I’m a binge writer. I wish I could be one of those amazingly disciplined writers who write every day. But I’m not. I give myself a word count I want to reach, usually 50, 000 words, and give myself a month to do it in. I’m then so obsessed with making the word count that I’m completely absorbed in the story, and the rest of my life goes to rack and ruin. The cats and I depend on my husband for food and water when I’m on a tear.
I can’t work at home. I love my home. It's cozy and cluttered and welcoming. There are also dishes I could be washing or bills that need paying or clothes I should be folding and putting away. Far too many “productive distractions.” So I have a lovely little desk in a shared writers’ space, called The Castro Writers’ Cooperative. We are tucked behind a bustling café and have a secret entrance. It’s wonderfully cloak and dagger.
I use enormous storyboards to keep me on track. I've plastered the boards with photos of characters and a zillion bright sticky notes. It looks more like I’m trying to solve a crime than write a fantasy novel. Every three months or so, I promise myself I will learn a program like Scrivener to make plotting and notes easier. But I love the feel of my pens and sticky notes too much to give them up.
I adore surfing. I grew up on beaches as a kid, but I didn’t learn to surf until I was in college. My university offered surfing as a PE class. The only problem was, the course was midday, and I had a Russian language class right after it. I never had enough time to change. I would sit in the back of the lecture hall in my wet bathing suit, towel, and hoodie. Luckily, I never had to go up to the board.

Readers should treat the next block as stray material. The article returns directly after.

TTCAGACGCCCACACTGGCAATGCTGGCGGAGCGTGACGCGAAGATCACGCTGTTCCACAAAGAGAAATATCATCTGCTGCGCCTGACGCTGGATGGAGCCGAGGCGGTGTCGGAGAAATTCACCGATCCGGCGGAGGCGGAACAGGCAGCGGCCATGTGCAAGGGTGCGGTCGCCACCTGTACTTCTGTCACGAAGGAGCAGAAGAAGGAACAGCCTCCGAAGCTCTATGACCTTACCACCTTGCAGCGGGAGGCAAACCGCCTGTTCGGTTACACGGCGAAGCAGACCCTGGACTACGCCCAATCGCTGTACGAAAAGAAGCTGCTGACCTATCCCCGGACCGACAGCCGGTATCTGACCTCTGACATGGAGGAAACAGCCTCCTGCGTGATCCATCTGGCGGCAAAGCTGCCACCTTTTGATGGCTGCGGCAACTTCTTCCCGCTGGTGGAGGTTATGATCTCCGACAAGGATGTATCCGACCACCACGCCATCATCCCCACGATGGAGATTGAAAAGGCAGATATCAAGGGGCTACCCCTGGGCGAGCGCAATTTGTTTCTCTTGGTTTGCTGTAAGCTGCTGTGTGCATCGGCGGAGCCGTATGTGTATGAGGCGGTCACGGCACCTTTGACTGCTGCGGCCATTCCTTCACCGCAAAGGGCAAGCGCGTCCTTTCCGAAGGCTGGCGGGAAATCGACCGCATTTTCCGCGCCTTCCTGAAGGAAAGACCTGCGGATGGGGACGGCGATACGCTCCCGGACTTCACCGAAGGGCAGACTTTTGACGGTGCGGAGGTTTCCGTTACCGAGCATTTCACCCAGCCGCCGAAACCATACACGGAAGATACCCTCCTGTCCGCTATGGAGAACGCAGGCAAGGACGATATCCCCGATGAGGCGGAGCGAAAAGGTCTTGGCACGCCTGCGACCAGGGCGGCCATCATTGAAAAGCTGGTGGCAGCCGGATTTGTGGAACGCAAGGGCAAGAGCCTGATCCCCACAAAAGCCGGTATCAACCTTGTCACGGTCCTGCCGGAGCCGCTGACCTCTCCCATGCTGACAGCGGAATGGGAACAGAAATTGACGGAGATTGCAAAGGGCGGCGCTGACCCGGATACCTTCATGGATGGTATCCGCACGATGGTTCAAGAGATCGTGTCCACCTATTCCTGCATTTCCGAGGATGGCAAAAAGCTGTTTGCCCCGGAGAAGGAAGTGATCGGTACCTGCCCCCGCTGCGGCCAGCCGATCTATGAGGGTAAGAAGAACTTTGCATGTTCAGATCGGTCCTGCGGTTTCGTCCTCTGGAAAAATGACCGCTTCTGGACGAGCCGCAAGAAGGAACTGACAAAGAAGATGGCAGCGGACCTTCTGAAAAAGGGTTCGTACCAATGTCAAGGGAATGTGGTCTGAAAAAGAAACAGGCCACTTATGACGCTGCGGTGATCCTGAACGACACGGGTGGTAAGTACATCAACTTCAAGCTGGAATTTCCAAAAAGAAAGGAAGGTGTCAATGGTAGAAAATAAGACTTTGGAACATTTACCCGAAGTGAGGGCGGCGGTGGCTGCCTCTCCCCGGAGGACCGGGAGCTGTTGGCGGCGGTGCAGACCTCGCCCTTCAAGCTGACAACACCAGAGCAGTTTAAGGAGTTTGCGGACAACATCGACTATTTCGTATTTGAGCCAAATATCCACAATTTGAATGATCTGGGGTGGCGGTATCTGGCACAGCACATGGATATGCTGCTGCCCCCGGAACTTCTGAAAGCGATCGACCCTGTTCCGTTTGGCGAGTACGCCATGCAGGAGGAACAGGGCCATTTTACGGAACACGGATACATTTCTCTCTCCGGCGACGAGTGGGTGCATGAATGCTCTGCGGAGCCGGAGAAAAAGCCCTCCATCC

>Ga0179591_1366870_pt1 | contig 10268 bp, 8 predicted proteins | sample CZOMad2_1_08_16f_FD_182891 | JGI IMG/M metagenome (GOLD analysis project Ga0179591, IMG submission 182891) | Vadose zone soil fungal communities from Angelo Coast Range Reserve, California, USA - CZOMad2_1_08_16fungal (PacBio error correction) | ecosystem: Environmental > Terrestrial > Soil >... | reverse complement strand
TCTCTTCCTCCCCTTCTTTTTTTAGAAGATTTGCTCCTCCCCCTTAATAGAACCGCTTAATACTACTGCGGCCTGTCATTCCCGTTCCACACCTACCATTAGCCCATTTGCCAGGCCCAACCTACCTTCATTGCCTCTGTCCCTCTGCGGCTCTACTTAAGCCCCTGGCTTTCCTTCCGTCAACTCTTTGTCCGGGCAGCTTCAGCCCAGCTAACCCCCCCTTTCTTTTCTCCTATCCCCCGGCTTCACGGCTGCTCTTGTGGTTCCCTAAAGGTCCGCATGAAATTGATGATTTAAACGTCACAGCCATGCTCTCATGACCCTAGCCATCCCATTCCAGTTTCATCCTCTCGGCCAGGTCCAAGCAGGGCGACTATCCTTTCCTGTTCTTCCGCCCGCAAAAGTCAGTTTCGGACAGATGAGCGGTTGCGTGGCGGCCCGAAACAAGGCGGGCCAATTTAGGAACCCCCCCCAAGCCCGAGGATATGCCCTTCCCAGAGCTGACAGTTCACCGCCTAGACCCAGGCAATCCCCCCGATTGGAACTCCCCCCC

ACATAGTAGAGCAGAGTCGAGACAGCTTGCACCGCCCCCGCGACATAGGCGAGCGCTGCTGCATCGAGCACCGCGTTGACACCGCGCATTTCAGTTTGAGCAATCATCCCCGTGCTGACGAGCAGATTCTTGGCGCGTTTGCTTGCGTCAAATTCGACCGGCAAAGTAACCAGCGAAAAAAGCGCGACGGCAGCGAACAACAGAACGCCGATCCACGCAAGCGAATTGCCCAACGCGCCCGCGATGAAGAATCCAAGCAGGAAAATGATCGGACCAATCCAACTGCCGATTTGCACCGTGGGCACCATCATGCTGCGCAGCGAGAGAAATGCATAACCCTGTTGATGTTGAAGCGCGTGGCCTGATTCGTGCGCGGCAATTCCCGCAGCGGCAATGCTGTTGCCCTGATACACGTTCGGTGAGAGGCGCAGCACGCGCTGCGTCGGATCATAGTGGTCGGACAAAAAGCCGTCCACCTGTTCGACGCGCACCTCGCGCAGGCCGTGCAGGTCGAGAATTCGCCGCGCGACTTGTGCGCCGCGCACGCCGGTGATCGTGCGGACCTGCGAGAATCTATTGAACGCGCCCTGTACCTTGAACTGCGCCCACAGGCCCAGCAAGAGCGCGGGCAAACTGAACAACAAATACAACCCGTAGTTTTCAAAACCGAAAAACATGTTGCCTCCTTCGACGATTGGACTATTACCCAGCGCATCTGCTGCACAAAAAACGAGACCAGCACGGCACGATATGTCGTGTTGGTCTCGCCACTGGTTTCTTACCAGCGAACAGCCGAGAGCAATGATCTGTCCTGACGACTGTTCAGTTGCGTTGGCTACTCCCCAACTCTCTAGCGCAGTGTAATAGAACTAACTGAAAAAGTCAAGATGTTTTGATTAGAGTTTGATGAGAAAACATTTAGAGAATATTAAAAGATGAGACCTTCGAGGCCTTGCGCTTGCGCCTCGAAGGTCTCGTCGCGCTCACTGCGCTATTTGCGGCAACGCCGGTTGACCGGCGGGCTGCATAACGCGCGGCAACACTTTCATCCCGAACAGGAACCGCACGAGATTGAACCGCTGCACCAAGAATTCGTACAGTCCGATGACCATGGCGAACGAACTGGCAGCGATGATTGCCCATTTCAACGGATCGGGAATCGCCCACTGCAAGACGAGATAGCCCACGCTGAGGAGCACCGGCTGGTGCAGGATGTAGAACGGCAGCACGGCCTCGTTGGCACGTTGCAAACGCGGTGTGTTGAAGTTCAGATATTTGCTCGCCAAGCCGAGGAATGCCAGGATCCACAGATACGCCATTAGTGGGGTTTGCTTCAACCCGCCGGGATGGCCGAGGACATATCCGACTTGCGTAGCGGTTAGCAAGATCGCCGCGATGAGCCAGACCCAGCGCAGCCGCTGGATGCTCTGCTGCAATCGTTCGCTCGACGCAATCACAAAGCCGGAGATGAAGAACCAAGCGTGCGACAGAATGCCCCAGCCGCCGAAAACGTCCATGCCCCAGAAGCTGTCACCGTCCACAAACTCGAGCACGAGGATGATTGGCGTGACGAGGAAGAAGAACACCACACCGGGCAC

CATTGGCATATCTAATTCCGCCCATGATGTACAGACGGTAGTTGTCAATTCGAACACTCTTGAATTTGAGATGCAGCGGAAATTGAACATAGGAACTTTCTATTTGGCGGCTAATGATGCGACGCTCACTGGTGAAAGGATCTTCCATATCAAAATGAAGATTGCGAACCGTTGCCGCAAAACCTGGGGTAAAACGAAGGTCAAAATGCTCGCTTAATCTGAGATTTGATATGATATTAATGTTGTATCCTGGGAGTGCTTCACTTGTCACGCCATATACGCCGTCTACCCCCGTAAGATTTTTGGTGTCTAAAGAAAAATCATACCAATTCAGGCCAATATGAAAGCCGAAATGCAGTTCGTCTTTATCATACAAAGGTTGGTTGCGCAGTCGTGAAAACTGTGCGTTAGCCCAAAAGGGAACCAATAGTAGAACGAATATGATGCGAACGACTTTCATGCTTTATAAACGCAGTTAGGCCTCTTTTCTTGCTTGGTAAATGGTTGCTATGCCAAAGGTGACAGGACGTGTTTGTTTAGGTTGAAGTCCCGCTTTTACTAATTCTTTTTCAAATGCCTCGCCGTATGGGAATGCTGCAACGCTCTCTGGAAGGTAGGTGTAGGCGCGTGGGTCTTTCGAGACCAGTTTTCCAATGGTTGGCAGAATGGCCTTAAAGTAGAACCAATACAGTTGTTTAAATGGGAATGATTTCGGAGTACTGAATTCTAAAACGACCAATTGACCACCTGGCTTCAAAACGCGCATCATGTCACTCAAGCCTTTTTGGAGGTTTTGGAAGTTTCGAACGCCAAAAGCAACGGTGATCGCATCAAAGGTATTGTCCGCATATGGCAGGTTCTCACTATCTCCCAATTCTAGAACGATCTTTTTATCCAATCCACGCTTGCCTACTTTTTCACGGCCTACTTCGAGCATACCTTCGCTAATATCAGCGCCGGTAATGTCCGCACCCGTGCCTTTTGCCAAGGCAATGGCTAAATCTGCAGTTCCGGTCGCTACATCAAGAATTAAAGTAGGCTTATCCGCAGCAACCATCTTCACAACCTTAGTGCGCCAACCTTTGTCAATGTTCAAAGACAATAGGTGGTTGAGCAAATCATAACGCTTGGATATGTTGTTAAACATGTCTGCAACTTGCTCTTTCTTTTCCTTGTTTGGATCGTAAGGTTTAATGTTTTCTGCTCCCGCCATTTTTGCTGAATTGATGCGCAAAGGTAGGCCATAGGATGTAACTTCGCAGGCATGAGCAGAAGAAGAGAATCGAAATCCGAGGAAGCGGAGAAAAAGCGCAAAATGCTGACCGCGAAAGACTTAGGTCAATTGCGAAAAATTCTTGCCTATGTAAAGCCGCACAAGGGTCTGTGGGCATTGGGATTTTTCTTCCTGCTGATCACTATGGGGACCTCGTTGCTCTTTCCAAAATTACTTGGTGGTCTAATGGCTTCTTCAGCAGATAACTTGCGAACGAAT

My astrological chart foretold I would be a writer. When I was born my parents had my birth chart done, and my mother would often remind me I was destined to be a writer, particularly when she didn’t approve of choices. I tried to prove her wrong, but she was right about this just as she was right about everything else.
I was an urban chicken rancher for seven years. By rancher I mean my neighbor and I had four chickens that free-ranged between our two yards. The paradox is I’ve always despised the taste of eggs.
One of my superpowers is I can come up with a meal using whatever I have in the fridge. It’s a genetic thing. My mother and her dad, my Finnish grandfather, had this gift. When I was living in Finland with my grandparents as a child, my mother told me never to ask my grandfather what was in the dish he was cooking, because you didn’t want to know. I stand by that advice for my own cooking.
I walked away from my Ph.D. program without regrets. I spent eight life-changing years as a teaching assistant in the European History Department at the University of California Santa Cruz. I made lifelong friends. But there came a moment in the National Library in Florence where I asked myself if this is what I wanted to do for the rest of my life, and the answer came back No! I have no regrets about not finishing my dissertation. In fact, I think it would make a better novel.
Despite being horribly allergic, I have two demanding Siamese cats. The first, Hello Kitty, came to us as a feral kitten. The second, Roo (Badtz Maru) is a rescue kitty from the animal shelter. I still wheeze, and if I touch my eyes they swell shut, but there is an undeniable bond that transcends any of these challenges.
My husband asked me to marry him a month after we’d met at our best friends’ wedding. He lived in Kentucky, and I lived in California, and we’d only spent time together the one weekend. We’ve been together almost 20 years, and we still debate who was braver, him for asking or me for saying yes.